For all that plus a few tens of millions of dollars paid out in his name, Isringhausen owes a big thank you to Billy Beane. It was Beane who fished Izzy from the Mets' mess back at the deadline in '99 in exchange for Billy Taylor, several chimes into the midnight stroke that was about to turn the old man's late-blossoming career back into a pumpkin. Winding up with Oakland at a time when the A's had no alternatives was a godsend for the third of the Mets' three lost boys; power-puffer Doug Jones represented a placeholder at best at the age of 42, so Izzy got a few shots. Sure enough, faster than you can bottle the stuff, you had another proud wearer of "closer moxie," the save-ory scent. It isn't inconceivable that he would have had a career anyway, but the hyperactive Steve Phillips Mets weren't a very likely venue, and as Pulsipher and Wilson found, where you go can make as much of a difference as who you are, as they were shipped to the hapless Selig'd-up Brewers and the hopeless Naimoli Devil Rays.
So now it's almost 13 years since the deal that freed Isringhausen from wormy Big Apple hype, and he's back, trying to finish where he started, 38 years old and a step away from baseball eternity, another of the game's transient heroes eking out a last opportunity. I don't think there's a need to have a rooting interest one way or another. It's interesting to see that this is where he's chosen to make his last stand, and while he'll never be able to repay the hopes invested in him as a Met back in the day, there's something generous in the gesture of letting him try to end it here in particular.
Claimed RHP Brian Schlitter off waivers from the Yankees; designated RHP Drew Carpenter for assignment. [2/15]
Mark Twain opines: Under certain circumstances, profanity provides a relief denied even to prayer.
You may well wonder why the Phillies bothered to get grabbity and spend a 40-man slot on Schlitter, since his stuff seems pre-made for a long career at Triple-A, while Carpenter has occasionally merited mention towards the back of the club's list of prospects. However, Schlitter throws almost as hard as the beatings he seems to reliably endure and the Phillies like tools as much as anybody, and whatever his honorable past within the organization, Carpenter's just a finesse righty who was almost certain to make it through waivers, and did. When it comes to making out a roster, keep in mind, the Phillies just successfully ported Brian Bocock across an entire winter on the roster as well as snagging shortstop Carlos Rivero off waivers from the Indians as well as drafting 28-year-old non-utilityman Michael Martinez from the Nats via Rule 5, this from an organization that pointedly retained Wilson Valdez for depth. There's a point at which you have to bless Ruben Amaro Jr. for getting the big names so very right, because sometimes it seems as if he's just randomly stocking the last half-dozen slots on the 40-man.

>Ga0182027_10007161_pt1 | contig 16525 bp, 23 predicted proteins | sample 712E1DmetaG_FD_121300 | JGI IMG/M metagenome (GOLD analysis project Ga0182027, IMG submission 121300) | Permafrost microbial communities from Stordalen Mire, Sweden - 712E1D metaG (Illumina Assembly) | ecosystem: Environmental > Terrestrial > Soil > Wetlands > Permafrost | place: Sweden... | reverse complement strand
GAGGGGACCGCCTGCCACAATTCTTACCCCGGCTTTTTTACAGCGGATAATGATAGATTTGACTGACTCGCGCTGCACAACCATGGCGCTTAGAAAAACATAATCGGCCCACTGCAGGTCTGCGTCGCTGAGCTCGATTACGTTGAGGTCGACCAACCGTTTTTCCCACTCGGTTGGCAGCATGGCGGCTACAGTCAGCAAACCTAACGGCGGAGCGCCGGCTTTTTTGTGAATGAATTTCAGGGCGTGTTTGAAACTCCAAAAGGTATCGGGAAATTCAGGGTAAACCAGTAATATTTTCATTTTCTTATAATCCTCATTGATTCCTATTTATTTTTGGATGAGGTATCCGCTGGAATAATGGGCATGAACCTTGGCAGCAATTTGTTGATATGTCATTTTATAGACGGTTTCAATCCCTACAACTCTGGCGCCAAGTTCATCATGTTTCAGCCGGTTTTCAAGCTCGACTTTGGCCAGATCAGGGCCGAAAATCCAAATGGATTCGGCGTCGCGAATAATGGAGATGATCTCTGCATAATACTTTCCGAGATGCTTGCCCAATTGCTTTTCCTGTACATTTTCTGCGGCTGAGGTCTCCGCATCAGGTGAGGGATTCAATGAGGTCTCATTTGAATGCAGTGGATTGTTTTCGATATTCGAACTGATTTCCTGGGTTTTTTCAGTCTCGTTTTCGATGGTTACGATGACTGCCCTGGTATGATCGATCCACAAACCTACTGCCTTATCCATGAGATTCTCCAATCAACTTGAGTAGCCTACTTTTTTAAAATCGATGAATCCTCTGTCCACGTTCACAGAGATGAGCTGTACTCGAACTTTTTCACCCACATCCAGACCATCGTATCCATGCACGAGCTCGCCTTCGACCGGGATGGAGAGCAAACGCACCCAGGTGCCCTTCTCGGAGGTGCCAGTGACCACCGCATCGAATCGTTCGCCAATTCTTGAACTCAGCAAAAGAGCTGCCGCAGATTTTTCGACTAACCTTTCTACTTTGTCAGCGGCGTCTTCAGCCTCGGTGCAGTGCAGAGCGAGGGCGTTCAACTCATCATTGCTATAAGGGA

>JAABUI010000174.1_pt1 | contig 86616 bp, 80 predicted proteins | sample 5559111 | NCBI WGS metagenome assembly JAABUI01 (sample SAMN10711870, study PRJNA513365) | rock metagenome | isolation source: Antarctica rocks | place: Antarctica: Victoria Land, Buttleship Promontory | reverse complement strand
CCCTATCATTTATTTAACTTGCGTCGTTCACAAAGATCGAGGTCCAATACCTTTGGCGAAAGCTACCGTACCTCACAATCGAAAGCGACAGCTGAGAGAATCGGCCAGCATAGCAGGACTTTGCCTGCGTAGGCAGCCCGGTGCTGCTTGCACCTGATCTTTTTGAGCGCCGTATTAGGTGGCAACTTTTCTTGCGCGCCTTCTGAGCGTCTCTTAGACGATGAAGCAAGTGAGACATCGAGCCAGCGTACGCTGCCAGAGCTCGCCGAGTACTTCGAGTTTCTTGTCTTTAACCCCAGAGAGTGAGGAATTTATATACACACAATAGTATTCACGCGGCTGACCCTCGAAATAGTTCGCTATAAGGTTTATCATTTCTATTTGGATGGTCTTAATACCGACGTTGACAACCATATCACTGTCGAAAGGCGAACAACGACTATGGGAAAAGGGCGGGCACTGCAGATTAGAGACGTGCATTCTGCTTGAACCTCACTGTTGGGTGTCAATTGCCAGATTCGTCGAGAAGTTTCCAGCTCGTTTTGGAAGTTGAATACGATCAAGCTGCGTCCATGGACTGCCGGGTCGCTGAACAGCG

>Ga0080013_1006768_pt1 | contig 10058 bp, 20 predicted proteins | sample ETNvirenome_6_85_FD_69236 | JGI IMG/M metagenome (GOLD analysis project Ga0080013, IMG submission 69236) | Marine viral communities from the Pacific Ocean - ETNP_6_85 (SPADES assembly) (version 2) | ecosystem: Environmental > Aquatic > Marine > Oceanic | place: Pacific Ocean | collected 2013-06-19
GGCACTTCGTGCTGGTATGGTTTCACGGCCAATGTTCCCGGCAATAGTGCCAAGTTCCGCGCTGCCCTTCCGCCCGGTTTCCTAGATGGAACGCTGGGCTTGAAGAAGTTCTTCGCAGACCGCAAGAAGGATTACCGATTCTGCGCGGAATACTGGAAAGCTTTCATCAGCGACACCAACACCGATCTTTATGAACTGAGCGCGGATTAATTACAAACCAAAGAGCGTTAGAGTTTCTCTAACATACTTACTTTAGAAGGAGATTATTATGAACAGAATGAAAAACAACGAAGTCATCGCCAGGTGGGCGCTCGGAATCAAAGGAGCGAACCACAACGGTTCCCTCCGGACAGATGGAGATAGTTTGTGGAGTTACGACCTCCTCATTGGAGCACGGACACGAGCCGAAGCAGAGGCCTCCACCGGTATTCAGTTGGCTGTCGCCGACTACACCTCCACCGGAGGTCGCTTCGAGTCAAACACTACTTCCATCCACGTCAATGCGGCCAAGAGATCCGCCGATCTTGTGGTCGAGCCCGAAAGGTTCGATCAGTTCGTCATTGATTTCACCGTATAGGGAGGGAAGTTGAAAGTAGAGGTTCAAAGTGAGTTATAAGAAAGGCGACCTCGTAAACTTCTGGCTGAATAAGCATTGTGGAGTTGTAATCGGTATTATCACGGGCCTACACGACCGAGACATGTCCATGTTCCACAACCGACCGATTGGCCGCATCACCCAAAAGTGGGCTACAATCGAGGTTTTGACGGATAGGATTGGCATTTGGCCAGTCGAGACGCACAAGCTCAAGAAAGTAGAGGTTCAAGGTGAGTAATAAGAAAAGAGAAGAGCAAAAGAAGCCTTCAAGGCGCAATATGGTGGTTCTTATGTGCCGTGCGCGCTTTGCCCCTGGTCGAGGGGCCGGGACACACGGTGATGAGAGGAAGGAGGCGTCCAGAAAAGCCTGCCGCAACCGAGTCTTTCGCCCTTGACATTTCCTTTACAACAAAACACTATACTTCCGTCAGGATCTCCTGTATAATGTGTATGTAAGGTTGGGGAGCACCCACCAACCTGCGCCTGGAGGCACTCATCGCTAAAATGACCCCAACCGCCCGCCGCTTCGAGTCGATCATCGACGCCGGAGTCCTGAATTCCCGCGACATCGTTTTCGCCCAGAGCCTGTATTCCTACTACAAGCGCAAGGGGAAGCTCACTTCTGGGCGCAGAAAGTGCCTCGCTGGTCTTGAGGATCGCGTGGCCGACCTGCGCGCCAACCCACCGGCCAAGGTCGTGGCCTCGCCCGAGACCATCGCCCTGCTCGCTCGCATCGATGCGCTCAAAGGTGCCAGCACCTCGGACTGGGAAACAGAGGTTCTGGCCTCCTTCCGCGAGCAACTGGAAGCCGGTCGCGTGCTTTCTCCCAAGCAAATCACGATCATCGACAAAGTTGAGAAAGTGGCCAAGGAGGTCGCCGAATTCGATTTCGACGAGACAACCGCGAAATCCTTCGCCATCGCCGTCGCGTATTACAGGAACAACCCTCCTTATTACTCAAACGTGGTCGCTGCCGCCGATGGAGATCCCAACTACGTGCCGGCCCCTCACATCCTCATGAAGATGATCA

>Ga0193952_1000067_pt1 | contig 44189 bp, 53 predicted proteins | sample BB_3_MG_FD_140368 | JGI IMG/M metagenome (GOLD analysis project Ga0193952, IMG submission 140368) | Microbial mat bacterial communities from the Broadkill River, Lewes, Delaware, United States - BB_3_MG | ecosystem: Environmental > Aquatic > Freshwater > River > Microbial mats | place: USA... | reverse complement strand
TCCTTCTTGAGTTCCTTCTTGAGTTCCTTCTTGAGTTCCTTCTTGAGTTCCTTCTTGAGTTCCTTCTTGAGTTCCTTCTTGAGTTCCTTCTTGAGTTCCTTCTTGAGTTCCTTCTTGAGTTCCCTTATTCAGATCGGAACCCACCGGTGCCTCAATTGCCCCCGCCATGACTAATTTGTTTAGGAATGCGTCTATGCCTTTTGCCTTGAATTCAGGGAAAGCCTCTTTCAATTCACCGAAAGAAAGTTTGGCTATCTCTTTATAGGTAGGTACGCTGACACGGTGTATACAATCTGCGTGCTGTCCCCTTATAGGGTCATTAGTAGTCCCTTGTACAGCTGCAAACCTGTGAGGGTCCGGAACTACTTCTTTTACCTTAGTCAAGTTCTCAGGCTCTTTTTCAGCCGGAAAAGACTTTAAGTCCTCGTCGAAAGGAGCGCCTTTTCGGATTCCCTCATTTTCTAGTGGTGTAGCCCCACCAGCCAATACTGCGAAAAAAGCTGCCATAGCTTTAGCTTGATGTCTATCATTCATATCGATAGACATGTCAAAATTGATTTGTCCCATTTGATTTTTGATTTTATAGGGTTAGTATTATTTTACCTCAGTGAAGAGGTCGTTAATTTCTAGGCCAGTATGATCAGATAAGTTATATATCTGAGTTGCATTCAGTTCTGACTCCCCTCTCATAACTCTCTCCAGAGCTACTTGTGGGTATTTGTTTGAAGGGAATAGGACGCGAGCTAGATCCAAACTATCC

Announced the retirement of OF-L Jim Edmonds. [2/18]
Mark Twain opines: A man cannot be comfortable without his own approval.
In the end, he just couldn't bear playing through the bad wheels, which leaves me feeling robbed, not so much for the present as much as for the 2009 season that, by rights, he could have given us if somebody somewhere had had the good sense to think that maybe Jim Edmonds would be a lot handier to have around than, say, Randy Winn or Jeff Francoeur or Jose Guillen, Garret Anderson or Ryan Church or... really, how many people had to be employed to keep Jim Edmonds out of baseball for a year? Especially after the critical role he'd played on the Cubs' division-winning team of 2008? Skip talk of whether or not Dave Kingman or Jose Canseco was blackballed; a season without Edmonds in action remains one of the dopier collective outcomes in recent memory. As he made clear with his play last year, he could still help a team; when healthy, Jim Edmonds could never not play.
As all who saw him know, he was as incredible to watch in person as he was on SportsCenter, perhaps this generation's Pete Reiser and Fred Lynn all wrapped up in one. He's the ballplayer who, by rights, might ask of his creator why he didn't get more life from his career, and has to listen to "the candle that burns twice as bright burns half as long." Perhaps he'll take it better than Roy Batty; the man has a ring and the compensation of considerable wealth by your standards or mine, and a long life ahead of him to spend it in. But the gifts he had, and then gave to us on the diamond, are not the sort to be forgotten easily, and on the list of great careers that will necessarily fall short of the Hall of Fame, you could easily place Edmonds' towards the top of the heap in history's dustbin.
Mark Twain opines: Better a broken promise than none at all.
Atilano was already trying to come back from his latest elbow surgery, and even without that, the finesse righty would have been bumped to the back of a pack that includes the seemingly healthy Chien-Ming Wang, "exciting" Cuban emigré Yunesky Maya, and Gorzo the Magnificent. Just as they'd successfully taken J.D. Martin and Shairon Martis off the 40-man without having to lose too much sleep over the risk of losing them to a waiver claim, Atilano's status as damaged goods with limited upside when his elbow is working made him eminently outrightable. Taken collectively, this is a symptom of a better collection of pitching, both on the 40-man and within the organization—at least as far as you take that comment with a staff counting on Jason Marquis.